Granted, the unbundling of television packages is not a soon reality but those that open up now will be in a better position when it all unravels.

 

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Walt Mossberg vs. Klout

by Mike Fraietta on August 13, 2013

Walt Mossberg

Let me start off by saying that I think Walt Mossberg, Tech columnist for The Wall Street Journal and co-executive editor of All Things D, is a brilliant tech journalist and I’ve admired him since I began reading the WSJ in college. This is not meant to be an against the man himself, just a conversation around the current state of journalism and word-of-mouth marketing.

Walt, and several others (like David Pogue of the New York Times), write and share for media outlets that reach a wide audience. Once in a while, I naturally stumble upon these outlet reviews within my Zite app or through Twitter or Facebook. But honestly, these journalists have to play to a wide audience and offer me very little in what I’m looking for.  I am interested in products that help me be more efficient in daily life as a 30-something tech professional who is often on the road, domestically and internationally. Sure, there may be some younger journalists at WSJ, All Things D, NY Times Bits, etc., but I organically and accidentally get my recommendations from my peers in person and on various social networks and aggregators like Zite. No publication can always be so precise.

Klout

I have never been an advocate for Klout, but they apparently they acted upon their statement in a conversation we had in 2011.

2011 Convo

Recently, Sony, via Klout, contacted me and nine others in the NYC area, to try out their new laptop, the Vaio Duo. The “perk” was that they would give us brand new Duos and fly us out, in a helicopter no less, to The Hamptons for a night. I bit. I was thinking, “I don’t know what my Klout score is but I know that it’s not high. This is something they only do for major players.” But then I started do some research and it appeared that the idea was to market this laptop to, well, professionals who travel.

Most of who were “perk’d” joked that there was someone we knew that had way more influence than we had.  Why us? As I started to get to know these other folks, I soon began to realize that we all had something in common: Travel.  Granted we all have a decent online footprint, but not massive audiences.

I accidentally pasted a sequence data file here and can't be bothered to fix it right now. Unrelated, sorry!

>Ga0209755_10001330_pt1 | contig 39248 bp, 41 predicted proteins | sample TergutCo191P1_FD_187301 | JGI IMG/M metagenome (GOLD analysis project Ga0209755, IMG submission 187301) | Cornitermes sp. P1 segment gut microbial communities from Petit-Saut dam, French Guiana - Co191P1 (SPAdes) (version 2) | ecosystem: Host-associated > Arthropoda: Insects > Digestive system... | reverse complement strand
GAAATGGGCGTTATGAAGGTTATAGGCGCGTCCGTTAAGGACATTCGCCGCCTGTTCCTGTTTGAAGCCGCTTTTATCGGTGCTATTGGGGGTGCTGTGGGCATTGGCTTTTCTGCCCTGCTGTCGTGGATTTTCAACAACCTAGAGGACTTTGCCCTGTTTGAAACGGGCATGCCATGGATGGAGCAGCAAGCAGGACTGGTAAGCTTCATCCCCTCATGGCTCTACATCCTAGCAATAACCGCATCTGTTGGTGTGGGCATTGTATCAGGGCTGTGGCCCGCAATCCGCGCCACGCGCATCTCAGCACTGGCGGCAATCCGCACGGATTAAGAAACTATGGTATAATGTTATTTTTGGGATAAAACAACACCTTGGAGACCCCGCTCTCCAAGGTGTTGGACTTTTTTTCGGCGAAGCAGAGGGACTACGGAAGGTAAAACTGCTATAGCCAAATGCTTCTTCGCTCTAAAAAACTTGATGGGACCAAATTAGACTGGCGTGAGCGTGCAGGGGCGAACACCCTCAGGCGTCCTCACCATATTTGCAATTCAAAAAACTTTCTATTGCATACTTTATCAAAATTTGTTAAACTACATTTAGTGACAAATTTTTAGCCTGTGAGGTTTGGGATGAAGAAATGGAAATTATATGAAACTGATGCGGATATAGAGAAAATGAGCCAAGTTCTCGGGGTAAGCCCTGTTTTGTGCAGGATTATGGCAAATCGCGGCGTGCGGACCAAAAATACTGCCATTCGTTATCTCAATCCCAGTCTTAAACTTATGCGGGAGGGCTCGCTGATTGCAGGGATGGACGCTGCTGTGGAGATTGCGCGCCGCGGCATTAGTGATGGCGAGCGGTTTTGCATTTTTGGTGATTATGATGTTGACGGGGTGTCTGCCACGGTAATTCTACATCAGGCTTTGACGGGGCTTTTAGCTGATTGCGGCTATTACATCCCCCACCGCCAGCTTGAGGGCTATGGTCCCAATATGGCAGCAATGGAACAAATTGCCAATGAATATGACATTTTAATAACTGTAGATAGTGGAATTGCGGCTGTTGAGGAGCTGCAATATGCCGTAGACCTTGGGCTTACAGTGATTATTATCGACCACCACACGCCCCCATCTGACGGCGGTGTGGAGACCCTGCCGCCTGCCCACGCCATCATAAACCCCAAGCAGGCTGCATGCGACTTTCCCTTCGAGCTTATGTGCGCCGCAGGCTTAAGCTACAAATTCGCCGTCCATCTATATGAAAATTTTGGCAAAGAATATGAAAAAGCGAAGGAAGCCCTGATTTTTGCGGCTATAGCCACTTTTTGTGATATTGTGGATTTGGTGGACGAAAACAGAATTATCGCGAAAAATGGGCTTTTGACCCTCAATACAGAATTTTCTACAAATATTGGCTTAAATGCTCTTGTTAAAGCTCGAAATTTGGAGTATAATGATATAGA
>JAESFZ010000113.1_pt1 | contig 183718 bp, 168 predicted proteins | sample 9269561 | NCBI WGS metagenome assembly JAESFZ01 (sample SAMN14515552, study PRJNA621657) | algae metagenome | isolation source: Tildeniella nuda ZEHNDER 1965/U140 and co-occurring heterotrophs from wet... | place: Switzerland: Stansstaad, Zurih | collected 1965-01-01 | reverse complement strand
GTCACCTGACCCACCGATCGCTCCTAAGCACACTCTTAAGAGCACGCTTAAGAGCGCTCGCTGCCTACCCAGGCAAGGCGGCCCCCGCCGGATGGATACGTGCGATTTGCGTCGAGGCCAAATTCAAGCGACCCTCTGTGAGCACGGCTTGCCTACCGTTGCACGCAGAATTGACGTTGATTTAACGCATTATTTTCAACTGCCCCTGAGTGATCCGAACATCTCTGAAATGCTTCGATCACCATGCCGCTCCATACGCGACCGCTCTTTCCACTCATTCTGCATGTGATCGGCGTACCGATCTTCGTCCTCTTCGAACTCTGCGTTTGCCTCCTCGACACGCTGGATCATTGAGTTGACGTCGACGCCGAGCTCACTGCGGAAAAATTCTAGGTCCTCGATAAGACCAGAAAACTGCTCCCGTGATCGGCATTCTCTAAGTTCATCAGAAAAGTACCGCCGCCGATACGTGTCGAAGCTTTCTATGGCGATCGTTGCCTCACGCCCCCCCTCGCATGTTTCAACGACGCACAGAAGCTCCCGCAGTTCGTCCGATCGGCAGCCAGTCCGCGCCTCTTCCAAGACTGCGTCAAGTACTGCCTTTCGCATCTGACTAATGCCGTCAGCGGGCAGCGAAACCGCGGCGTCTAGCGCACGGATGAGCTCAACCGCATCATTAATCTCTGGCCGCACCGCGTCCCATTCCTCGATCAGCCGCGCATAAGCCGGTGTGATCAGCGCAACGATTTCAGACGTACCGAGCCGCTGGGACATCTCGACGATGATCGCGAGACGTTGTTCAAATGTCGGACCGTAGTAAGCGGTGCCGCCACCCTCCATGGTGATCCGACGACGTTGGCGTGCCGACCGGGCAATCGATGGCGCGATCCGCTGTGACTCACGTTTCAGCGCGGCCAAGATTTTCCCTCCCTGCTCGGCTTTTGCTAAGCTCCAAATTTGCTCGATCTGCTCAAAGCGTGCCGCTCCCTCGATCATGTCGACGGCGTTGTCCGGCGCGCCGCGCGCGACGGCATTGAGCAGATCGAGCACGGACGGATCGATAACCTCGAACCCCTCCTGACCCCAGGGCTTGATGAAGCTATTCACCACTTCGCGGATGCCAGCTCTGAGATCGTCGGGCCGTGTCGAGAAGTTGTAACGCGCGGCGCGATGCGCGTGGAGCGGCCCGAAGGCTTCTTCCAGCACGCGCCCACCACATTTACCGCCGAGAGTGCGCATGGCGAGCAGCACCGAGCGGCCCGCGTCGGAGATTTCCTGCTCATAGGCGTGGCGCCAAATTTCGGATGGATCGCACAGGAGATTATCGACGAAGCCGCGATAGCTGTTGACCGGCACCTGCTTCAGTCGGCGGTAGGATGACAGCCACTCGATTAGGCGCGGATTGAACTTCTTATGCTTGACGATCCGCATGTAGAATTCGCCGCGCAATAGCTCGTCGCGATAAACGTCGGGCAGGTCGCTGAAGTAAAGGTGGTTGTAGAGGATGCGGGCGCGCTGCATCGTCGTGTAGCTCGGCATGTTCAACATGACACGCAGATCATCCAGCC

Frankly, I get asked by friends and family almost daily about tech products specific to their needs. “What laptop,/mobile/tablet/app/software/social network/eye apparatus/etc. should I get since I…..?”  In person, forget about it; I get my “brain picked” before I can ask about their kids, job or life. Through social networks, they know that I work in the tech industry and am often travelling around.

Our ages probably ranged from 25-40, but I can tell that all of us were that friend. Klout made it easy for Sony to find us. 

The Real Influencer?

What will determine what someone buys? Of course, it depends. While I’m sure that Sony reached out to the major media publications and the likes off Mossberg, Pogue and those from tech blogs, I think adding the combination of ads and other forms of top-down targeting along with this “middle-down”, specific approach will help get the word out about their product.

My friend, Lachlan, was visiting NYC on the Sunday I returned from The Hamptons. I told him about the trip and brought out the laptop from my overnight (I met him before going home) bag. He played around with it, looked at his wife and seriously stated, “THIS is exactly what I’ve been talking about. I need this.” It could have been a Klout AND Sony commercial.

There are 1000s out there like me and it’s now easy for the average joe to find one of us, that is looking for something very specific. I’m not saying that the tech writer is going the way of the newspaper photographer. But, I kind of am.

As for the Vaio Duo

I would NEVER have bought the Vaio. I’ve been a Mac and Google user for years and wouldn’t even consider purchasing Windows or Sony machine. This also appeared to be a trend among the others that Sony had selected.

Being a Mac fanboy since 2005, I had little expectations of working with Windows on a regular basis. The hardware has me using it daily though. It’s way too early to write a proper review on it, but I do love it so far. I keep finding myself touching the screen on my MacBook Air. I personally won’t be switching my life out of the Apple and Google ecosystems, but when friends ask about options, I now have an understanding of Sony products and a deeper knowledge of the benefits and drawbacks of Windows that I can confidently bring to the table.

Related:
The Sony Vaio Hamptons Crew list on Twitter. 
The Weirdest Gift Bag I’ve Ever Gotten
 
by Roni Weiss, who was also on trip.

@selfishmom WFH (Working From Helicopter) on Vaio

 

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Something Positive from Riley Cooper’s Racist Remarks?